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Will the Florida Legislature's special session end with compromise or more confusion?

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@MichaelAuslen and @ByKristenMClark

When lawmakers open a special session Wednesday afternoon, they’ll be under a tight, three-day time limit to increase education spending and create a new economic development program for the governor.

The deal was inked behind closed doors last week by Gov. Rick Scott, House Speaker Richard Corcoran and Senate President Joe Negron in an effort to settle disagreements over the state budget. But the framework is already starting to show cracks brought on by a rocky relationship between the chambers, tight deadlines to reach agreement and the spectre of a controversial education bill passed last month that hovers over their proceedings.

“What was discussed and referred to as a ‘deal’ was really just an outline,” said Sen. Bill Galvano, R-Bradenton, a close Negron ally. “The legislative process has to take place in a special session, just as it does in a regular session.”

Fail to reach agreement, particularly on education spending, and lawmakers could find themselves back in Tallahassee before month’s end.

The proclamation that Scott signed to bring the Legislature back this Wednesday through Friday at a likely cost of about $190,000 calls on them to do three things:

• Increase base spending for K-12 education. Lawmakers have promised to do so by $100 per student over the current year, whereas the budget they passed in May did so by just $24.

• Create a new economic development fund under Scott’s Department of Economic Opportunity, a replacement for the economic incentive work that has been done by Enterprise Florida in the past.

• Fund the state’s tourism marketing arm, Visit Florida, which they tried to gut earlier this year.

But a fourth issue that isn’t even on the agenda this week is playing an outsized role and threatens to derail the session: The sweeping education bill (HB 7069) that Corcoran championed, negotiated in private and passed in the final hours of the regular legislative session last month.

Among its effects, the 274-page bill would route more taxpayer dollars to charter schools and make it easier for them to expand in Florida, especially in areas served by traditional public schools that fail year after year.

Even after raising concerns about the bill, which would cost $419 million if signed into law, some senators voted for it to ensure a delicate budget agreement between the House and Senate succeeded.

Sen. Anitere Flores, R-Miami, acknowledged that some senators opposed to the bill may have voted for it thinking that Scott would veto it, though Flores said she was not one of them. Sen. Gary Farmer, D-Lighthouse Point, also said he has heard senators say they had been assured a veto.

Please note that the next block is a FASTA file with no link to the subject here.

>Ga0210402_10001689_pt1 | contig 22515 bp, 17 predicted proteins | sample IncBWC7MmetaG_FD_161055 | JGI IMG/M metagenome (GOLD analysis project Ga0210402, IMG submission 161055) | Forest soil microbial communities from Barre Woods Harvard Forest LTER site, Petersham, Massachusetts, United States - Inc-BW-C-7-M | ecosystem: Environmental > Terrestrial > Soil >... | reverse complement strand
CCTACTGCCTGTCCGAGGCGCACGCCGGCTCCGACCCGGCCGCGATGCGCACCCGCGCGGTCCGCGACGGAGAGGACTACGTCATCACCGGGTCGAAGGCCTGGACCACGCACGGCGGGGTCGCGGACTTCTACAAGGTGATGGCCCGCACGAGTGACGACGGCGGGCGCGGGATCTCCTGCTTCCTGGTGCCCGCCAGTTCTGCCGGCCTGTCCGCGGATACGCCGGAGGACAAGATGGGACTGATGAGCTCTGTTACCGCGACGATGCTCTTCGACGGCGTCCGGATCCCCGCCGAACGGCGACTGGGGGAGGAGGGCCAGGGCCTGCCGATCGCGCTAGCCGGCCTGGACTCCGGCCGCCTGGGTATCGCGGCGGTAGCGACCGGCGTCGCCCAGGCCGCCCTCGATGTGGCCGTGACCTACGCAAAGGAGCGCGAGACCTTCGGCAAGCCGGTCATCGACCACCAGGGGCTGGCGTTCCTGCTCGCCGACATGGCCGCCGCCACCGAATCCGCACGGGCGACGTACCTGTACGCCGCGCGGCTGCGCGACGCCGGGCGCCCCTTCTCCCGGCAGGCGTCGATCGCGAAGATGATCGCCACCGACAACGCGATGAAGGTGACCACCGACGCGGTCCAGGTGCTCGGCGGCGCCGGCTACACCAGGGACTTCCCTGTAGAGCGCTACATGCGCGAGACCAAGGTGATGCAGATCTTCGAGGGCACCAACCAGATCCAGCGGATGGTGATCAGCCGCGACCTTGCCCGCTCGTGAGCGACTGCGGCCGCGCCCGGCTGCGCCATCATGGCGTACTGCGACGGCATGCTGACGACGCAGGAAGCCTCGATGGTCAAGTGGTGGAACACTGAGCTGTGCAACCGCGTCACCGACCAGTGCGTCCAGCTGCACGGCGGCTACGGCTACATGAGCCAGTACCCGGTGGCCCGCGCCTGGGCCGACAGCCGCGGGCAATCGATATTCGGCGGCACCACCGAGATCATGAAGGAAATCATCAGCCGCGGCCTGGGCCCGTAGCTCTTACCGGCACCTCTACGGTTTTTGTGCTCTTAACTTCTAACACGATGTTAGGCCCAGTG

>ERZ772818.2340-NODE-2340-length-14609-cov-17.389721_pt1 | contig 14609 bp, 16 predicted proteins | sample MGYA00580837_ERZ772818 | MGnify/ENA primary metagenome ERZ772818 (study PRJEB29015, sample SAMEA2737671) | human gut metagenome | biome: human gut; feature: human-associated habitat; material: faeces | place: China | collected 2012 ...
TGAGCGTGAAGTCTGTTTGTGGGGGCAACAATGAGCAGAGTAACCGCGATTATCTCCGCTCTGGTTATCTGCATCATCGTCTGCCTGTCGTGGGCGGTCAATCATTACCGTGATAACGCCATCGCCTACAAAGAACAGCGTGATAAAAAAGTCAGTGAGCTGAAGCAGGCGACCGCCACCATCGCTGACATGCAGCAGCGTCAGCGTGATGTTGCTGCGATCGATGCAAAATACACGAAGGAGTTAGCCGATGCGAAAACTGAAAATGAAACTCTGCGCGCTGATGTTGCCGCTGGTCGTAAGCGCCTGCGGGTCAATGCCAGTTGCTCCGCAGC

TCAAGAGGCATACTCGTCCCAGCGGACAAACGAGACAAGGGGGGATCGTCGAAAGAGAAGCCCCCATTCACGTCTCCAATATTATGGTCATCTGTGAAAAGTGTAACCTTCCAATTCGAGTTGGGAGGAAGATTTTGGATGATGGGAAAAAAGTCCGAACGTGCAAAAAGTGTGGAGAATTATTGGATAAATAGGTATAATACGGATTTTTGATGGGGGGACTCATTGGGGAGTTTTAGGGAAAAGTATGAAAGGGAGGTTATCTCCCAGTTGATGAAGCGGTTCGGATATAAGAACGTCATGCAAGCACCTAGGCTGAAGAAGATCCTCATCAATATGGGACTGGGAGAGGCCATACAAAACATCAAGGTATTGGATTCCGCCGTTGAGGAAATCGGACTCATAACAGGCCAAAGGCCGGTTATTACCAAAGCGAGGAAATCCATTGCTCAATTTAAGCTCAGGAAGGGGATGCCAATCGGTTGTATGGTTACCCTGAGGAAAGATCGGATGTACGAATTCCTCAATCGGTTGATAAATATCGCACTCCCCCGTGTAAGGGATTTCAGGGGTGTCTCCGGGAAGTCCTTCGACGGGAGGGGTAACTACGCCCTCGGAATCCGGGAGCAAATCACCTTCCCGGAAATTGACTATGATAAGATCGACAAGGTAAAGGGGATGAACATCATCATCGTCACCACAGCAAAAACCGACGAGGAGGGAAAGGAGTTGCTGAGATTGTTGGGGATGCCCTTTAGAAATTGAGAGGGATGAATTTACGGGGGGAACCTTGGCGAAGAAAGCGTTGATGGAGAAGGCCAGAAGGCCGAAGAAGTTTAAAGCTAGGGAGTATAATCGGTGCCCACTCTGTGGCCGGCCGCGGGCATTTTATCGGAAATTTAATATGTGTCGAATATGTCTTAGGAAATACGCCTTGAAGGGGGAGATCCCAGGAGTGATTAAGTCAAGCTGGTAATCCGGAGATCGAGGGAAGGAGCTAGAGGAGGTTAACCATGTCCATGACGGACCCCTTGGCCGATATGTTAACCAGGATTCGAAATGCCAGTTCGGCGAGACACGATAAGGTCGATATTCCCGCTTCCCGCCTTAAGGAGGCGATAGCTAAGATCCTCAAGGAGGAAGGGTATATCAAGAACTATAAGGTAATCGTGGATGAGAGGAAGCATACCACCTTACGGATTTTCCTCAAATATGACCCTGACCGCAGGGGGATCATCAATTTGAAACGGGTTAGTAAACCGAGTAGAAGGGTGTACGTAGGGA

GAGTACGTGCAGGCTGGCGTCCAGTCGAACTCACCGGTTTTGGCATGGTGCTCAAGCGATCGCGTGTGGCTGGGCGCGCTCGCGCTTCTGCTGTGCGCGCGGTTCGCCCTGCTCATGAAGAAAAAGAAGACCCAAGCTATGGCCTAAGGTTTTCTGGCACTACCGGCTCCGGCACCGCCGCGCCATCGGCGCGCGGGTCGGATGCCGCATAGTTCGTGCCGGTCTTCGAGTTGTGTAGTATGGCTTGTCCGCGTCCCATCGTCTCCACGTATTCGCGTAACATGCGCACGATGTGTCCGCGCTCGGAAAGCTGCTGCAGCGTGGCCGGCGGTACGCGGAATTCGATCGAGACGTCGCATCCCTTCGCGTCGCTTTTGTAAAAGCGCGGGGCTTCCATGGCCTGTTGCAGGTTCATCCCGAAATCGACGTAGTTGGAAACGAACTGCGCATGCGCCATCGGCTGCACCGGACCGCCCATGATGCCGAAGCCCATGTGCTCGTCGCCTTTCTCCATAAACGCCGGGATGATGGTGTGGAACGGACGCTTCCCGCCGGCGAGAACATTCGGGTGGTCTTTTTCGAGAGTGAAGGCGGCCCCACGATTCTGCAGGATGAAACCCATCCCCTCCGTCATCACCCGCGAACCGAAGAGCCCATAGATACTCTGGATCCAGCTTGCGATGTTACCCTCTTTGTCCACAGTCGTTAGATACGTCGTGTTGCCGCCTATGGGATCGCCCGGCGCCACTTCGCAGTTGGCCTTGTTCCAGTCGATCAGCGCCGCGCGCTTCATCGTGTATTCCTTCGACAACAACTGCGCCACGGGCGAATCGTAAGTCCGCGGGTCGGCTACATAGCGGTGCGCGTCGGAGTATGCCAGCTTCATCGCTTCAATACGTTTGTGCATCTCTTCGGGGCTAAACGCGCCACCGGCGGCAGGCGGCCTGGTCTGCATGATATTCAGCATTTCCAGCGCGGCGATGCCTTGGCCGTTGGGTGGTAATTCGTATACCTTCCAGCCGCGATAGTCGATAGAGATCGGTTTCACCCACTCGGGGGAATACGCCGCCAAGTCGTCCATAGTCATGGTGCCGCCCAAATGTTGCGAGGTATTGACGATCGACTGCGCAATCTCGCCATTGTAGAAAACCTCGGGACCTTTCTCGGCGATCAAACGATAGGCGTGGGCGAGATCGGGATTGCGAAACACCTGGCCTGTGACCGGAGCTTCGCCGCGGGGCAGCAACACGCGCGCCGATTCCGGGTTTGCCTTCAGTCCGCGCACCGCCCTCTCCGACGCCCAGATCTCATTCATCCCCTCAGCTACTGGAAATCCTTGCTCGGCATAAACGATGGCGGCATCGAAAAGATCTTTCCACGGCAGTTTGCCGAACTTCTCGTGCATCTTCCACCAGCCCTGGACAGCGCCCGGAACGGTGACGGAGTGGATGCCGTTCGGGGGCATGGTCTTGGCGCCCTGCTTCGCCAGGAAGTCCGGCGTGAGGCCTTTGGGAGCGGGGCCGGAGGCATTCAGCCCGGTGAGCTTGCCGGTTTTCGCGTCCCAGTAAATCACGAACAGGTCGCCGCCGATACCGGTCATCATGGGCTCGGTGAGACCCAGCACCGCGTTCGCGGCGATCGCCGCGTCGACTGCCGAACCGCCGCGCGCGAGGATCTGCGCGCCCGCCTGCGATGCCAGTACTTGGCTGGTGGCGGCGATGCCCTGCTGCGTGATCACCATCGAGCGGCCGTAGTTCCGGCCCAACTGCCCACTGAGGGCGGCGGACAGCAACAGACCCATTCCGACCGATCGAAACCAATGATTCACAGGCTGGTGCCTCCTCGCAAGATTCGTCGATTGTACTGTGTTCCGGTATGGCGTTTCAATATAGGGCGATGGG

The odds of changing HB 7069 this week are almost zero. Two-thirds of both the House and Senate would have to agree to do so.

But angst over the education bill could seep into other areas of the session, particularly in the Senate, where Republican lawmakers are less likely to fall in line with a deal agreed to by leadership and Democrats control 15 of 39 seats.

“Let’s put it this way,” said Senate Appropriations Chairman Jack Latvala, R-Clearwater, a close ally of Scott who has been critical of House pushback against the governor’s job incentives and of HB 7069. “I think we’ve made it clear that we’re putting the issues up for a vote in the Senate and we need (20) votes to pass it.”

Latvala plans to file his own economic development bill — a competing proposal to language the House filed. That gives lawmakers just three days to iron out the differences.

Can they do it?

“We’ll just have to wait and see,” he said.

Members of the House are more optimistic that the session will be smooth sailing.

"I think both chambers have worked well together to this point and I think we'll continue to work well this week,” Corcoran said.

Rep. Clay Ingram, R-Pensacola, says the time away from Tallahassee has hopefully calmed the rancor between the chambers.

“My hope is that maybe there's less politics now that everything has been refined to a few points of contention,” said Ingram, a Corcoran ally, who said of the brokered compromise between the speaker and governor: “It seems like a win for everybody.”

Democrats, meanwhile continue to bemoan being left out of negotiations, particularly in the House. Rep. Jared Moskowitz, D-Coral Springs, who first heard about the special session via Twitter, said he still isn’t sure about the details of proposals lawmakers will be asked to approve.

“We were not included, not involved, not counseled,” he said.

Photo: Senate Appropriations Chairman Jack Latvala, R-Clearwater. (Scott Keeler | Tampa Bay Times)

- Times/Herald staff writers Steve Bousquet and Mary Ellen Klas contributed to this report.

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